Sunday, October 1, 2017

Stuff I Learned - Autism as Movement Disorder?

Being in graduate school allows me to wear many hats. One of the hats is that of teacher; to the undergrads in the anatomy course that I TA, I'm one of the teaching staff. Another hat is that of student; I'm still deep in the throes of taking coursework, with the full repertoire of exams, presentations and papers. And as graduate school progresses, my biggest hat will ultimately become that of researcher.

While I'm just starting to dip my toes into the role of researcher, I'm already learning a lot about the cutting edge research in my various areas of interest.
This fellow is wearing a very large hat.

As many of you know, I've long been interested in Autism Spectrum Disorder (ASD). The non-profit that I helped to found, YogAutism, sprung from my initial forays into bringing the benefits of Yoga to those with ASD. Now that I'm choosing a research focus, one of my interests is building on the research that began with YogAutism.

ASD is generally defined by challenges with social interaction, though it's becoming clearer that a retinue of movement disorders also accompany the ASD diagnosis. Some researchers have gone so far as to suggest that ASD is primarily a movement disorder, with social challenges riding on the proverbial coattails of the disordered movement patterns.

I think it's too soon for us to reframe ASD as primarily a movement disorder, though I do think it may be fruitful to consider how movement practices may reduce the challenges of living with ASD. If particular patterns of brain connectivity correlate with the movement and social challenges of ASD, is it too great a leap to consider how movement practices may help rewire (neuroplasticity) the brain? These are the sorts of research questions that I'm starting to ask, and I'm grateful for the opportunity to rigorously explore these questions at the University of Wisconsin - Madison!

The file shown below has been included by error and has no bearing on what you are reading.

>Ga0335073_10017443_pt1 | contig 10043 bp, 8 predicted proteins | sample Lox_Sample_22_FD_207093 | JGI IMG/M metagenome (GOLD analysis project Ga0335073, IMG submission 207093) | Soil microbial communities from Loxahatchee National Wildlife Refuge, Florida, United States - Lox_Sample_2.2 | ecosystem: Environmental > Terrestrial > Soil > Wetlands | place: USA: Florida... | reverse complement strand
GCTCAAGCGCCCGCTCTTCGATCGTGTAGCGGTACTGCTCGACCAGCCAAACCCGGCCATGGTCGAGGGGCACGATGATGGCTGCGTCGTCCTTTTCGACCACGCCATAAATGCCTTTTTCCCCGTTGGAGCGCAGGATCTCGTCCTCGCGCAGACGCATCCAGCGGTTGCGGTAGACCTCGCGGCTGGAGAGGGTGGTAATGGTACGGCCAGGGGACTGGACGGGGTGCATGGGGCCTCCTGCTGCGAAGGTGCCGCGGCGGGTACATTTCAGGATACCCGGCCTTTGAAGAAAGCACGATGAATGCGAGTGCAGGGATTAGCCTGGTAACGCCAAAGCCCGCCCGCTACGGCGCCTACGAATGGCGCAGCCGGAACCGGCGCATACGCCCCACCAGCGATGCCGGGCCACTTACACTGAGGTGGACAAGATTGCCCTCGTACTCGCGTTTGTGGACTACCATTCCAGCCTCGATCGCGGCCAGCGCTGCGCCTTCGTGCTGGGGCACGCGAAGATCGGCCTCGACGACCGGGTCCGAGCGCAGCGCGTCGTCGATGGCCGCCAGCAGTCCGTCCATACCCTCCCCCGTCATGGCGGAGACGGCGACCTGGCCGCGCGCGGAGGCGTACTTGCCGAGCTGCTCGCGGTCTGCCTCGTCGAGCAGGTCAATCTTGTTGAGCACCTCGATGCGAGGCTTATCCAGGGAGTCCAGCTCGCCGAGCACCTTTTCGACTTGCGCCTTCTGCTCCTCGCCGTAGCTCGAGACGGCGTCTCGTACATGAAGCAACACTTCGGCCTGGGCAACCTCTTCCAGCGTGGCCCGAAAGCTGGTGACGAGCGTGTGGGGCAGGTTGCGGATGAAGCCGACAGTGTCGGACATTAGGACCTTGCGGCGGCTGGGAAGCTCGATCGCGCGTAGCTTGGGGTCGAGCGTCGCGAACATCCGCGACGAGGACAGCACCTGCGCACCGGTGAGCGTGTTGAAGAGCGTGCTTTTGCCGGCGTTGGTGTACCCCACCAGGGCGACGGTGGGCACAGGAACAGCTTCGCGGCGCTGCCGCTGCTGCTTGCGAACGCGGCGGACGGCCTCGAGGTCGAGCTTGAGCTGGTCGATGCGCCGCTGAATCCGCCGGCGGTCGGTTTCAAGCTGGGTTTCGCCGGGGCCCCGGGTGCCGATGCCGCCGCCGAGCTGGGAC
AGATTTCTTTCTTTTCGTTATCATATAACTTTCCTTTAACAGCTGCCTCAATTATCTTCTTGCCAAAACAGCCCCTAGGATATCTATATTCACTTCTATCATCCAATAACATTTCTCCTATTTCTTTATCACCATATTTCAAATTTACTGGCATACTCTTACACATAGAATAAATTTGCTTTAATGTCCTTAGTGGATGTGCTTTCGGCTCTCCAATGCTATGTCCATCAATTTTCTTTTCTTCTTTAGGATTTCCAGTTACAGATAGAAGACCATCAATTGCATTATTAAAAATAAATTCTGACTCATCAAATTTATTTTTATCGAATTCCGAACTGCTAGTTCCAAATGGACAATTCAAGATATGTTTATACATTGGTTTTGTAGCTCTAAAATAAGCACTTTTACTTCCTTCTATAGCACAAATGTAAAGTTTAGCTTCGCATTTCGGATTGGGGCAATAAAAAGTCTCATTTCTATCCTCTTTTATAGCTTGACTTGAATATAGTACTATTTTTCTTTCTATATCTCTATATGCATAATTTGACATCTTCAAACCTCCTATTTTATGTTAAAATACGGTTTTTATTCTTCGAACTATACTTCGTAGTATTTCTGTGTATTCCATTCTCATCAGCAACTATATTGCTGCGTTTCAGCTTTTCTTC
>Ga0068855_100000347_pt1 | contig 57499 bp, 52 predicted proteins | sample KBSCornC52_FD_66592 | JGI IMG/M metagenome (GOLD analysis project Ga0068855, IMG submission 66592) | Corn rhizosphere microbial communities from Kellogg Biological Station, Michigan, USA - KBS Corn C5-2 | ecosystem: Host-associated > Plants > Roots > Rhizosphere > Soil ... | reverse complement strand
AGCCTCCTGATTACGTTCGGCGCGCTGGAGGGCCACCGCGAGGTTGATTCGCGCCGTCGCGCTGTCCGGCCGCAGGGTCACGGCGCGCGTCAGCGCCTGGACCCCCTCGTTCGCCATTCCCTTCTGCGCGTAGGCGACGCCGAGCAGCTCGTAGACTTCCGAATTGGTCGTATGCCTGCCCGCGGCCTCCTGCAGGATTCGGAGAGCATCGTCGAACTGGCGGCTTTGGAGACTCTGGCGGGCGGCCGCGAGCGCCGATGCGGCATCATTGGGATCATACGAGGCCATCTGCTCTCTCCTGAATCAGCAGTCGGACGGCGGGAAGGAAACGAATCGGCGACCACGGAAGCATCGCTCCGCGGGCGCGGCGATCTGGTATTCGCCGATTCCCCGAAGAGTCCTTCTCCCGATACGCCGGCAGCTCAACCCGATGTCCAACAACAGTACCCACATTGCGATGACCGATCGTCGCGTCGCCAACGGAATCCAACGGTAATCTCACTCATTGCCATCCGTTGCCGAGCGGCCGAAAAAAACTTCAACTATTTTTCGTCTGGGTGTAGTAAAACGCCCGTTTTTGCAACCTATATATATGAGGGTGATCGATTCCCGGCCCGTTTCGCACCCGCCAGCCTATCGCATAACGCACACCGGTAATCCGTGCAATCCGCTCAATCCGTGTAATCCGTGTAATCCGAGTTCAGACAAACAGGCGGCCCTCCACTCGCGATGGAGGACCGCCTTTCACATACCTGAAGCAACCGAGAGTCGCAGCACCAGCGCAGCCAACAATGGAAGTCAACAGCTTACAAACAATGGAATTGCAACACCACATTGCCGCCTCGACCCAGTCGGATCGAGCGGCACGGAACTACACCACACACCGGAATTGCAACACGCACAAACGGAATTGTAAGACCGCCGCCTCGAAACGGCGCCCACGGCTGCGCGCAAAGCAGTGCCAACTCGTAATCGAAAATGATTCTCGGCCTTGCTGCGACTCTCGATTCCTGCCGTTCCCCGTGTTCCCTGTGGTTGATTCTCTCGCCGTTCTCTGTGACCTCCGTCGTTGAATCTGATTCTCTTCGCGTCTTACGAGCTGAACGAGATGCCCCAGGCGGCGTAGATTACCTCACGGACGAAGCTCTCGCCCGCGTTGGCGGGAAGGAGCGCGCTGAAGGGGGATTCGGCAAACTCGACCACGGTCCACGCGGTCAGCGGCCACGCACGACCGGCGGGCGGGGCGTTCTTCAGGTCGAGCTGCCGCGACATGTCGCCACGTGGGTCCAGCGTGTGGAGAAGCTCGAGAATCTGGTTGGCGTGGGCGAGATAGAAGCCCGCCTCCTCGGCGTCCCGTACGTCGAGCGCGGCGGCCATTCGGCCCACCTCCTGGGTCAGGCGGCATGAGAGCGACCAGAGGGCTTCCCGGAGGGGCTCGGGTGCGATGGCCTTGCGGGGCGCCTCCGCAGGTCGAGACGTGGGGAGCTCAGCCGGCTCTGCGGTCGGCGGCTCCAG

Before I sign off for this week, I'm going to drift into potentially polarizing terrain:

"Motor deficits may be present even before communicative or social deficits." (Fournier, et al. Motor Coordination in Autism Spectrum Disorders: A Synthesis and Meta-Analysis, 2010).  I'm very interested in the emerging evidence suggesting that the movement deficits of ASD predate the ASD diagnosis that's based on communication or social deficits. Put another way - the child that was completely normal before _____________ , may well have had ASD -related anomalies in their gait and/or eye tracking that existed well before the event that caused ASD.

That's all for this now - may your week be rewarding!



5 comments:

Linda Mundt said...

Marvelous hat!!! Can't say it enough. Really great hat. Probably takes some core stability to keep it from falling off.

but to the topic at hand: Very excited to see what you come up with. Movement disorder? Fascinating. I could go there.

Susan Rogers said...

Sounds like feldenkreis and somatics might have some of the answers.

Rebecca said...

I will share this with Madison. She is still at RUSH Medical Center in Chicago working as a research coordinator. She'll be applying to grad school to become a genetic counselor. Her interest was peaked working at MSYC with Yogautism!

Reka said...

Glad you are doing this. I look forward to reading about it.

Neeraj Rana said...
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